“Our church’s worship is pretty formal, but I prefer Holy Spirit-led worship.” Such was the comment I overheard recently by a young evangelical describing his church’s worship service, illustrating a very common perception by many evangelicals today—if the Holy Spirit actively works in worship, the results will be something extraordinary, an experience “quenched” by too much form and order. A common perception, to be sure, but how grounded in Scripture is this expectation concerning the nature and purpose of corporate worship?
My goal in this presentation is to assess this common expectation, measuring it against what is perhaps the single most important text in the New Testament regarding the nature and purpose of corporate worship. In fact, 1 Corinthians 14 is really the only chapter in the New Testament that gives direct and specific focus to the subject of corporate worship.
However, Paul addresses the subject of corporate worship not exactly directly, but rather indirectly by addressing a problem within the Corinthian church. But in addressing that problem, Paul highlights the central nature and purpose of corporate worship in cultivating our relationship with God.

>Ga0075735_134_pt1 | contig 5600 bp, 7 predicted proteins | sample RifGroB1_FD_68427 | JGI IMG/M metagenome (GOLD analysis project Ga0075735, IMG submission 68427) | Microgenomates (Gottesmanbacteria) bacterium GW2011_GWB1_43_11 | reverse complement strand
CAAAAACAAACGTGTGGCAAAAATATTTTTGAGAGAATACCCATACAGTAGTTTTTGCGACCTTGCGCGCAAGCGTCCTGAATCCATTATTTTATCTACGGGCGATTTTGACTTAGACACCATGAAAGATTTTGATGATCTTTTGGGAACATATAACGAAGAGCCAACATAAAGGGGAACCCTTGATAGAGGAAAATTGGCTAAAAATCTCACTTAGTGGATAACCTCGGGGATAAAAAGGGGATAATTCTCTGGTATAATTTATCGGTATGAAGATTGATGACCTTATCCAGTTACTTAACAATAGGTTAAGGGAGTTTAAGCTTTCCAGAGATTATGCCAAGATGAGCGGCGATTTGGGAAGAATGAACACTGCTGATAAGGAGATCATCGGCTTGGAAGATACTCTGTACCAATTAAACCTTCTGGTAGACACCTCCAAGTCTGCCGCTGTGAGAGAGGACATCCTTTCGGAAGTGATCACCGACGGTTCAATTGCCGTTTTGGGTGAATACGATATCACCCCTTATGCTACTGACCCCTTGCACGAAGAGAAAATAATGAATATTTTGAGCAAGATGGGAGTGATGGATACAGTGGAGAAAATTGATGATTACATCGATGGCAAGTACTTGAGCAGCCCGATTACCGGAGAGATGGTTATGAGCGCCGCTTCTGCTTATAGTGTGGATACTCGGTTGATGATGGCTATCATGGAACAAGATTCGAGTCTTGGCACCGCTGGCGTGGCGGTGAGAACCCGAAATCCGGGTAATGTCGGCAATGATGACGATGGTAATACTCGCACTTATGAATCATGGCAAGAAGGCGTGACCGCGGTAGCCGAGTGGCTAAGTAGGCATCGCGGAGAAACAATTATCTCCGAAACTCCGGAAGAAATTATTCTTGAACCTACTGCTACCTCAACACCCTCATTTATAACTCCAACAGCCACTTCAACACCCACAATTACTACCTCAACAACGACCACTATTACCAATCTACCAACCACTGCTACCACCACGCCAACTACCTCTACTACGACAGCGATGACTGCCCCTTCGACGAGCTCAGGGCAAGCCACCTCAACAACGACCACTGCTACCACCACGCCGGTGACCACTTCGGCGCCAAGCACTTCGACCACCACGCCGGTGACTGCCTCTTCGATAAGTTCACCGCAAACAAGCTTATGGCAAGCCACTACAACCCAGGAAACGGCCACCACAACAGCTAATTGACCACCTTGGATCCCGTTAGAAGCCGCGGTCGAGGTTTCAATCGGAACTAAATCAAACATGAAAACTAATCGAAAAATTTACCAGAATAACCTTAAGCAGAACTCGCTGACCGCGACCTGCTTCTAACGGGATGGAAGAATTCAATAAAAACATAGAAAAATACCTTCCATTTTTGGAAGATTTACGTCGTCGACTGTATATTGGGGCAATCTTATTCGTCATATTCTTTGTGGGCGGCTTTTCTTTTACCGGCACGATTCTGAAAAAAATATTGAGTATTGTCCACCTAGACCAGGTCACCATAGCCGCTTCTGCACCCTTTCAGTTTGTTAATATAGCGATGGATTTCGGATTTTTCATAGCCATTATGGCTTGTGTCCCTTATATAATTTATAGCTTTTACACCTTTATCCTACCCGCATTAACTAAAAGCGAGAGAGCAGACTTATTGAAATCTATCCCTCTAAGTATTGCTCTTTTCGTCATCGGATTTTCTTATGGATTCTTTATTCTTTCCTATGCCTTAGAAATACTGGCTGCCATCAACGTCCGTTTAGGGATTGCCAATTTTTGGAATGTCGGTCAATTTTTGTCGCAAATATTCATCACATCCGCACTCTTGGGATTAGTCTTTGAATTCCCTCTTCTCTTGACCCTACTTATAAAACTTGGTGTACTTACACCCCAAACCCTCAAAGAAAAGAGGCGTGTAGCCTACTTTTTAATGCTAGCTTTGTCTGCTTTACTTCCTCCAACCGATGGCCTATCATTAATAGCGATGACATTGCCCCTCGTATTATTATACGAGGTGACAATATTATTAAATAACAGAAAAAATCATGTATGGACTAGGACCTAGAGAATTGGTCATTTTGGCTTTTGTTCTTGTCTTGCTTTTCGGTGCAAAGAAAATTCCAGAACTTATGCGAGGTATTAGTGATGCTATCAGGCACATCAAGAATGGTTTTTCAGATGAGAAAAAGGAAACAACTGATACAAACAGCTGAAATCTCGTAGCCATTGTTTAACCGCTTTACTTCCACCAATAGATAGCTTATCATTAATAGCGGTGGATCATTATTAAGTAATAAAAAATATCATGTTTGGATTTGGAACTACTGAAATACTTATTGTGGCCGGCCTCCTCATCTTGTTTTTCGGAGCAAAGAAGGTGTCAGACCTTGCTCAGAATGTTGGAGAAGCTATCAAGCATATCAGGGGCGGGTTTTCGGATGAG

1 Corinthians 14
1 Pursue love, and earnestly desire the spiritual gifts, especially that you may prophesy. 2 For one who speaks in a tongue speaks not to men but to God; for no one understands him, but he utters mysteries in the Spirit. 3 On the other hand, the one who prophesies speaks to people for their upbuilding and encouragement and consolation. 4 The one who speaks in a tongue builds up himself, but the one who prophesies builds up the church. 5 Now I want you all to speak in tongues, but even more to prophesy. The one who prophesies is greater than the one who speaks in tongues, unless someone interprets, so that the church may be built up.